Does that make the now matured Ojha a sure bet on wickets abroad? He is definitely older and wiser than the luckless 23-year-old who bowled long futile spells in Sri Lanka. Only time and Ojha himself can answer that. There are probably arguments that his wide of the crease angle needs to change on the unhelpful surfaces away from India, where the pitch won’t spice up his deliveries and turn them away that much. While he has been working on his pivot, he still seems to use more shoulder and less of his body in his final stride. And given the stellar rise of Ravindra Jadeja along with the additional value he might bring as a batsman, Ojha may not even feature in the plans as the preferred spinner abroad.
Yet, given his tenacity, and the willingness to work hard, he does make one optimistic. Even when he first captured attention in 2006-07 the attitude was unmistakable. While scalping a large number of wickets for Hyderabad, while bowling India A to wins abroad over Zimbabwe and Kenya A, and then while skittling a strong South Africa A side at Feroz Shah Kotla for another big victory, Ojha’s self-confessed method always was to spread an imaginary handkerchief on the pitch and keep bowling on it.
And he is not averse to learning new tricks. Dropped from the team after a poor 2010-11 season, Ojha travelled all the way to Surrey. He started with 13.5-7-19-2 and 19-8-29-2 against Leicestershire before producing a miraculous 16.3-8-8-6 in the second innings against Northamptonshire. He finished the season with 10 wickets against Derbyshire. His county stint of four matches produced 24 wickets at 12.95, helping Surrey advance to Division One. His success in England definitely augurs well for India’s immediate future that is cluttered with overseas tours around the world.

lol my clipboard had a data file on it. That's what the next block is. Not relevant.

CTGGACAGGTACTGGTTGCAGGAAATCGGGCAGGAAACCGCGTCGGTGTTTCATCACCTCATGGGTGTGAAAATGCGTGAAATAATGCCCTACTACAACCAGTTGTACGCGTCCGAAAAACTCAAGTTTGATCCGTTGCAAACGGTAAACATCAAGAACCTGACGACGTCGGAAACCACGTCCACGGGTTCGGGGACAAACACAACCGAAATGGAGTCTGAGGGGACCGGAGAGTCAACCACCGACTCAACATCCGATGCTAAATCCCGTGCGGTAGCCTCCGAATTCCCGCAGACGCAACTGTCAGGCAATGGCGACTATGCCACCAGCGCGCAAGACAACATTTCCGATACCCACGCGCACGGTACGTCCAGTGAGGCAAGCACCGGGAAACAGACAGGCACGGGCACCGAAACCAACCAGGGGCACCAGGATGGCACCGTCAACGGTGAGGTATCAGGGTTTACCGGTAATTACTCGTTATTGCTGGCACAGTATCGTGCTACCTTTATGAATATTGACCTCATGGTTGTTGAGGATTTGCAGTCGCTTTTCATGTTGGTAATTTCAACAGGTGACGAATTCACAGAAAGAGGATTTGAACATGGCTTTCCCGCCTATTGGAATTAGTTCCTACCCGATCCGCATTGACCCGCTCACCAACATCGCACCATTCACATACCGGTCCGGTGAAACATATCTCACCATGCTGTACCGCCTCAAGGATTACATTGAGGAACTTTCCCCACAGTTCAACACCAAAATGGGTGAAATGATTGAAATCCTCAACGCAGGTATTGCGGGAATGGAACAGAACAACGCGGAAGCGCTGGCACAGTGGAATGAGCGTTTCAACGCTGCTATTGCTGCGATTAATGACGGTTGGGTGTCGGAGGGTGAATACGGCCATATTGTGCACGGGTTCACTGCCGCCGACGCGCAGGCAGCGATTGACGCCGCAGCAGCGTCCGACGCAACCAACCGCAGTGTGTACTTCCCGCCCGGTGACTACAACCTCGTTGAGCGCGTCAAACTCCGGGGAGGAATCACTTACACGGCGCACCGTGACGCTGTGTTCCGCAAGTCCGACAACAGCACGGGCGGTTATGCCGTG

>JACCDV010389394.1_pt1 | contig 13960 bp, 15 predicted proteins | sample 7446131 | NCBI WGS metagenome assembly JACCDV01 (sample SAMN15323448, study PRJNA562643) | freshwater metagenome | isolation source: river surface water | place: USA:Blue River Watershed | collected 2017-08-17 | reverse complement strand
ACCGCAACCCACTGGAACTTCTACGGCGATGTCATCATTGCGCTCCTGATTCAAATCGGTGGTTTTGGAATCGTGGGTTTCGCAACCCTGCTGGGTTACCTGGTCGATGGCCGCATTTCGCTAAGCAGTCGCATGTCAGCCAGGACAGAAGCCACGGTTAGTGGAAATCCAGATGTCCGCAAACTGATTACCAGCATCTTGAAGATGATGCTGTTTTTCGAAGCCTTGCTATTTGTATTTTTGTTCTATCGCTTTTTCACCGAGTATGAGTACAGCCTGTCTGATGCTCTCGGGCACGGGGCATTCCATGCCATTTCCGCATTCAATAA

Ojha the batsman
Ojha is not really a mug with the bat either, even though he continues to be employed as the No 11 and averages less than 10 in Tests. He has the ability to stick around with a more capable batsman and eke out important partnerships. He demonstrated this in 2010 at Mohali when he partnered VVS Laxman to one of India’s most memorable wins over Australia. Chasing 216, India had recovered from 124 for eight to 205 for nine, thanks to a vital 81-run partnership between Laxman and Ishant Sharma, when last man Ojha walked out. He did provide a few tense moments. In the heat of the moment, he lost all the patience associated with his bowling and rather needlessly charged down the wicket in a desperate attempt at self-destruction, almost costing India the match and inducing even a man of Laxman’s temperament to mouth a couple of expletives. With six to win, he was struck in line only for the umpire to turn down the appeal. However, he survived till the end and got the remaining runs through an overthrow and a couple of scampered leg-byes, sparking unforgettable scenes of ecstasy.